1. Formation. These awarenesses and skills help process and keep your mind in a healthy space. The foundation equips us to start each day at “go” with a full tank of gas. Next is handling the dynamic nature of our everyday life. We can be in a mentally positive headspace, until “that” happens. “That” is whatever steals your joy, fuels stress, rockets the conflict, creates a distraction, hijacks your mood, etc. The ability to artfully navigate what happens in our minds is imperative to staying in this fueled space. Leadership isn’t hard when everything is good; leadership is challenging when we are struggling with ourselves, our own mind or our team is struggling with theirs.
      Below are five awarenesses/tools to support the artful navigation of challenging times. We desire to do things that matter, be accepted, and be our best selves. Because we are all human, having different thoughts, emotions, and lenses through which we view life and experiences is inevitable; understanding ourselves and others is challenging at times. Miscommunication, conflict, and energetic static will occur. When we use these tools, however, we are able to improve processing, communication, and relationships. Because we can quickly find ourselves in an emotional spiral that is less able to have rational thoughts and actions, we need tools to recognize where we are at and return to ‘level’ (the PFC operation mode). While some of these tools may seem obvious or simple, they are solidly backed by science, research, and brain health.

      1. Understand the Limbic – PFC Seesaw. Our brains have many parts used for different functions and purposes; however, let’s focus on the two major areas that are constantly in play as we respond to our world and experiences. The Prefrontal Cortex (PFC) (“logical/rational processing/decision making” part of the brain) and Limbic System (hosts “emotions”, home of the amygdala, senses, door to our subconscious and more). These two major systems play a key role to communicate better, increase emotional intelligence/emotional regulation, reduce conflict, improve relationships, change habits, and more. At a high level, these two regions are constantly adapting, when one is high the other is low and vice versa. To maximize our performance, we want to recognize and understand when we are in a limbic vs PFC mode.
      2. Practice Simple Labeling. At times when we get in a limbic mode (more emotionally reactive and triggered) it can be common to suppress or express one’s feelings. The neuroscience approach is “name it to tame it”. When we label our feelings we engage the PFC. It might sound like this, “I am noticing I feel angry”. It doesn’t mean a deep dive analysis, rather just “name it”. This instantly supports a shift back to the PFC.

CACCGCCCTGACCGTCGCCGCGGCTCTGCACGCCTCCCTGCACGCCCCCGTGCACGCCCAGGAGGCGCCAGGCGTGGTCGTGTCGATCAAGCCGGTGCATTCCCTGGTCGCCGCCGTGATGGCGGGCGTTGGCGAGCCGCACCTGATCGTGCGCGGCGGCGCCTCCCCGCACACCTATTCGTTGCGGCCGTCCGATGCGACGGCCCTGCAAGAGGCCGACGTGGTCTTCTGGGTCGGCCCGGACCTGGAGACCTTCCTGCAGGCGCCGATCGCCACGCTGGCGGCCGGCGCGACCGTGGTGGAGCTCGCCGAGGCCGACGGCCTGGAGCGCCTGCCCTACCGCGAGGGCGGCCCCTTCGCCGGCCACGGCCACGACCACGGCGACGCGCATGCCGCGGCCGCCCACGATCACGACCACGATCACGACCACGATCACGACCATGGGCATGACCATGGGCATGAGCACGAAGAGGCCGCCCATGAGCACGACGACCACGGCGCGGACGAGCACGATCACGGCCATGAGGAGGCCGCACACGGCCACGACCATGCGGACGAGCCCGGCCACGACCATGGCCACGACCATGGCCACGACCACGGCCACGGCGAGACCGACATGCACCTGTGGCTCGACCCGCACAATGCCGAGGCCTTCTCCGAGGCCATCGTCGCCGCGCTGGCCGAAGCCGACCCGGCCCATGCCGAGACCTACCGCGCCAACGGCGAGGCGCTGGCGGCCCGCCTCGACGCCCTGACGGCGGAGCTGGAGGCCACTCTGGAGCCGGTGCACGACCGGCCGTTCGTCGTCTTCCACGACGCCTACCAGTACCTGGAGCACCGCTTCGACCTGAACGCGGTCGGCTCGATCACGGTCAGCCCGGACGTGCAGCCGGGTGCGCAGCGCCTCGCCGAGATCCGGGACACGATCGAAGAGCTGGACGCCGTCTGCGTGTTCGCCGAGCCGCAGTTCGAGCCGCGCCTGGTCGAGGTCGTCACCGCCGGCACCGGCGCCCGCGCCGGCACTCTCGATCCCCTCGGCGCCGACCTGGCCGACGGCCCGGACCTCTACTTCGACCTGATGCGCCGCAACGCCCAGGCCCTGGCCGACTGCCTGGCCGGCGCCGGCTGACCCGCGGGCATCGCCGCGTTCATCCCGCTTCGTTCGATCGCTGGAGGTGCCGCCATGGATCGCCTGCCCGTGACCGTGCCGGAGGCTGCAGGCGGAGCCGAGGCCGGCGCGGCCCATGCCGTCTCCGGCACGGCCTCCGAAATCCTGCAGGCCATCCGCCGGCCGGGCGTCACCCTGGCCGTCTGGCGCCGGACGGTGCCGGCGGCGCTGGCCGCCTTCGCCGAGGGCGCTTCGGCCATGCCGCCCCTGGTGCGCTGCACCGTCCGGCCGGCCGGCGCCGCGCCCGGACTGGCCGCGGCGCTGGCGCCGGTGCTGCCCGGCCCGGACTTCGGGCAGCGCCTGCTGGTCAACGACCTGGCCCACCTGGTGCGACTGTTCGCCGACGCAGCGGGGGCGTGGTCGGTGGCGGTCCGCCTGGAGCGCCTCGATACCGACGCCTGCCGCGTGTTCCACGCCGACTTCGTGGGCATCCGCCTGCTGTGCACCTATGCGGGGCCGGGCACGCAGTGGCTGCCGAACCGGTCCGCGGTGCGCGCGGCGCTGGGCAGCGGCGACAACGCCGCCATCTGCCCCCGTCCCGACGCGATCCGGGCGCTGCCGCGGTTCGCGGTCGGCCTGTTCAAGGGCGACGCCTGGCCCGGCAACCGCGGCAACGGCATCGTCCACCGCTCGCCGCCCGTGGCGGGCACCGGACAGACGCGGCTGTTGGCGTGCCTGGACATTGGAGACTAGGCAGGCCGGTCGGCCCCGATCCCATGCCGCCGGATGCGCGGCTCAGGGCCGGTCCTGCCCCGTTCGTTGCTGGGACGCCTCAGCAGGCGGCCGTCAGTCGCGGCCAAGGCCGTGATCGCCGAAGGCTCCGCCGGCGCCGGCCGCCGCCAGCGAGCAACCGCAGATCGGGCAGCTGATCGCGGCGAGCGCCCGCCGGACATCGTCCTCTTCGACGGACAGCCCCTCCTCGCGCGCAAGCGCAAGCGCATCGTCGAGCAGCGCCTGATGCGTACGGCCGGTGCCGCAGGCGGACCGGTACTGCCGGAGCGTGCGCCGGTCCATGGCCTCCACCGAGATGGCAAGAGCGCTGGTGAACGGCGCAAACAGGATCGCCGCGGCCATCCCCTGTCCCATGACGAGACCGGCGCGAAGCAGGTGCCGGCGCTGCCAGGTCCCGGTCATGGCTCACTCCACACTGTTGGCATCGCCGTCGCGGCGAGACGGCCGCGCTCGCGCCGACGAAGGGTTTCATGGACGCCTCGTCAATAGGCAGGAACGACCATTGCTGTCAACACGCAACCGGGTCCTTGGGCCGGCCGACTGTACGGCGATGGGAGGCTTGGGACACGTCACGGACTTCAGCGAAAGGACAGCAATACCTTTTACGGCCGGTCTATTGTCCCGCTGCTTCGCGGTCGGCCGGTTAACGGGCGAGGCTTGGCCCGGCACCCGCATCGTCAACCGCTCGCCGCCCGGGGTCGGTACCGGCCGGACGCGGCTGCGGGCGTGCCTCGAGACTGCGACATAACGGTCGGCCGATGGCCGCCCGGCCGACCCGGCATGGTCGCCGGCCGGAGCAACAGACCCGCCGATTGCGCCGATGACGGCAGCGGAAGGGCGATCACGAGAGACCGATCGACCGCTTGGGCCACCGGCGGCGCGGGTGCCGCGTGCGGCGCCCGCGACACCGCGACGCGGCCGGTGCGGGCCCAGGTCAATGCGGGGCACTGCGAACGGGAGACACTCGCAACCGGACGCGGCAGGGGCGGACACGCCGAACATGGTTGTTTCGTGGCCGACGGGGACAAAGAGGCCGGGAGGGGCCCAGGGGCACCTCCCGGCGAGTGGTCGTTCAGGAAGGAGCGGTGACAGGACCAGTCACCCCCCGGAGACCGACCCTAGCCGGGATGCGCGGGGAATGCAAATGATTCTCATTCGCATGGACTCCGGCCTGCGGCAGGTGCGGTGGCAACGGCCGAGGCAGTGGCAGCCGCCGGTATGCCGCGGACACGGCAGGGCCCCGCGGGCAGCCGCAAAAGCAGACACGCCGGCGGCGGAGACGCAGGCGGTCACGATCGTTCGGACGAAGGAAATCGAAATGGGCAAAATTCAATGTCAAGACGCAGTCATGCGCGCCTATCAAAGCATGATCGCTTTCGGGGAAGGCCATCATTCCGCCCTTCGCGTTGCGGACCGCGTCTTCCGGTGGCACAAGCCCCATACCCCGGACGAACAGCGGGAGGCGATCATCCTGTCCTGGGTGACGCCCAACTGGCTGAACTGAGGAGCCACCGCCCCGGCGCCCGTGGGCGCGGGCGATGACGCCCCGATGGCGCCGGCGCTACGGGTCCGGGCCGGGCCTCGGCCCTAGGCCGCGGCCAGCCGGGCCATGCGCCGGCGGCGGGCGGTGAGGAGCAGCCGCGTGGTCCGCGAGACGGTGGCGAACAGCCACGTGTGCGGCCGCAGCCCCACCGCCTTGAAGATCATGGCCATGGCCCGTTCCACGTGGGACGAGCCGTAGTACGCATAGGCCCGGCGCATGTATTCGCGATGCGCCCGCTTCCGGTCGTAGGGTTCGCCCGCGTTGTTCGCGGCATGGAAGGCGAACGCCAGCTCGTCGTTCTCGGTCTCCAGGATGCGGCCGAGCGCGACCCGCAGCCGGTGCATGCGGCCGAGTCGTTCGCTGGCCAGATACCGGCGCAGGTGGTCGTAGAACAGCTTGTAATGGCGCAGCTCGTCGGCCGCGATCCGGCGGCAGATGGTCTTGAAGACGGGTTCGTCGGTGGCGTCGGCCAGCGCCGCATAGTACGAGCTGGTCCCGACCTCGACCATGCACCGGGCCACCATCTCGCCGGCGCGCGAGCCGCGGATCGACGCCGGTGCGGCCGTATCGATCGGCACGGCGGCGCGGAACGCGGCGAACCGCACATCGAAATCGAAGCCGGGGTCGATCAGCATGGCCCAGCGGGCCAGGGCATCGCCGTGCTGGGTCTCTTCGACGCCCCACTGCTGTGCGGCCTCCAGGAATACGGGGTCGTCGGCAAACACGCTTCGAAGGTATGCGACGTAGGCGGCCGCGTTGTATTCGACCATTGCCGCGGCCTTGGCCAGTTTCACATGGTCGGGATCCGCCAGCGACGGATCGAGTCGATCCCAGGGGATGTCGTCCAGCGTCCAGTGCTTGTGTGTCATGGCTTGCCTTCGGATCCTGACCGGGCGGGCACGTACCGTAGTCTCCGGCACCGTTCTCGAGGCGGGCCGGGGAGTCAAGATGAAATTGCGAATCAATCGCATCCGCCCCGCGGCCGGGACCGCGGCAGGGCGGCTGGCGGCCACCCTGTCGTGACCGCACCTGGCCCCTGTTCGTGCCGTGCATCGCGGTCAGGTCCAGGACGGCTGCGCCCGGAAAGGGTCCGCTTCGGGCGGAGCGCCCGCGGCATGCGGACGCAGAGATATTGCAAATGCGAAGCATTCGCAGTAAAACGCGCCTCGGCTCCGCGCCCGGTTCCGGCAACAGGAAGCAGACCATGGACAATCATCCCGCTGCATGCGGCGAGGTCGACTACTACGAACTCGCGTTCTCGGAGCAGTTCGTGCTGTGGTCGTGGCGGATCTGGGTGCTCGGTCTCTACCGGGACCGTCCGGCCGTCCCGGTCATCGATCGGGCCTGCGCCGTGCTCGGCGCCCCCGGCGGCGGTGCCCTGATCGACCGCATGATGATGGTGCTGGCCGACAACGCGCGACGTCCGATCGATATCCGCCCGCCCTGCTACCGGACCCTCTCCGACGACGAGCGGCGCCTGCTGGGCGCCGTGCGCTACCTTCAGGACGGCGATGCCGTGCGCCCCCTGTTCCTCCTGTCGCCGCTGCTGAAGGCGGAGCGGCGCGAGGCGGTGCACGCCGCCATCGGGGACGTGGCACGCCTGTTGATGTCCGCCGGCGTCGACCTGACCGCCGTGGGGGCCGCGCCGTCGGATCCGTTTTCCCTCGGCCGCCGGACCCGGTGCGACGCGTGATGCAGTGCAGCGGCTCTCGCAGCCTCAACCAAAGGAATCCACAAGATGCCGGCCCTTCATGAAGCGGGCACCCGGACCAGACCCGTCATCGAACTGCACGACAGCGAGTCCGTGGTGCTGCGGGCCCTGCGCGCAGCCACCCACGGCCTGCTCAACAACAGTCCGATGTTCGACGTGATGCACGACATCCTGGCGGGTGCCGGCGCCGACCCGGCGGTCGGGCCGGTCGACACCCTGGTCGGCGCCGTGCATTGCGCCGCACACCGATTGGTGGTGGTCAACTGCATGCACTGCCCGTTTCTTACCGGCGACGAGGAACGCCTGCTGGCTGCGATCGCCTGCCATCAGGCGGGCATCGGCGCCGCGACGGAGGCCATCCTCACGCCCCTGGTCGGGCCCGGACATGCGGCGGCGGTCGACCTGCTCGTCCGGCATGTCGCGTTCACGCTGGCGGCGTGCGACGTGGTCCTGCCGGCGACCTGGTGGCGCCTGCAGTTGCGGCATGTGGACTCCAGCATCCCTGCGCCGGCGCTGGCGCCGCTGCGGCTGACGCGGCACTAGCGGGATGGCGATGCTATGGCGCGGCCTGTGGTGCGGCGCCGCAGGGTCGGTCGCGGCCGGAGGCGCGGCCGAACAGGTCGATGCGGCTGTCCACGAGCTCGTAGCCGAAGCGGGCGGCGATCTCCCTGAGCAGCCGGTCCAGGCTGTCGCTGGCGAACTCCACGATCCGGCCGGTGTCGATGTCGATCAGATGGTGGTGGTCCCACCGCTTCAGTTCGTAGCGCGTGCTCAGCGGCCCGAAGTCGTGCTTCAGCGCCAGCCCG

3. Develop the skill of Reappraisal. Next, is learning the skill of shaping our perspective. Reappraisal is allowing our internal director to reframe a negative experience and consciously choose how I respond. An example is a child fearful of a thunderstorm reappraised to thunder to a less fearful picture of “God bowling”. In leadership, I might feel irritated at a team member who rambles and I stop listening because I am caught up in judging how they are incapable of bottom lining a point. Reappraisal steps back and says, what are their strengths, and what are they trying to express? See their positive intention and engage in appreciation for them and what they are working to communicate. It isn’t just about a “rosy” outlook, rather intentionally working to shift your mind to the PFC where you can make better decisions, see the bigger picture and think more clearly versus in the limbic hijack mode where you become more emotional, agitated, shut down, not listening and locked in judgment.
      4. Filter through the SCARF model. Realize one’s mind will constantly move away from the threat and toward the reward. Use the SCARF acronym to remind you of the five concepts that move a person toward reward (positive and safe) or into threat (fight, flight, or freeze). This tool can be used to plan communication in a way that helps people to be one board and supportive as well as using it for yourself or others to get re-centered when triggered. SCARF stands for the five concepts of:
        • status: I feel important or feel lesser than and foolish
        • certainty: I know what is happening vs I feel out of control
        • autonomy: I feel I have a personal voice, say and freedom vs. I have no power
        • relatedness: I feel part of the tribe and liked vs I feel rejected and excluded
        • fairness: I feel it is right, fair, and just vs I feel cheated, taken advantage of, etc.
      5. Use the AGES model for insight. When learning something ourselves or communicating with our team, use the AGES model to help digest the information.
        • Attention – Learn in bite-size sessions. Take notes. Remove distractions that would make you multitask. Take stretch breaks or practice mindfulness and deep breathing. Ask questions. Create flashcards. Have mind breaks at the end of key parts to allow for the “time-in” absorption. Do this for books you read and topics you learn about. Structure meetings and training to facilitate this type of rhythm.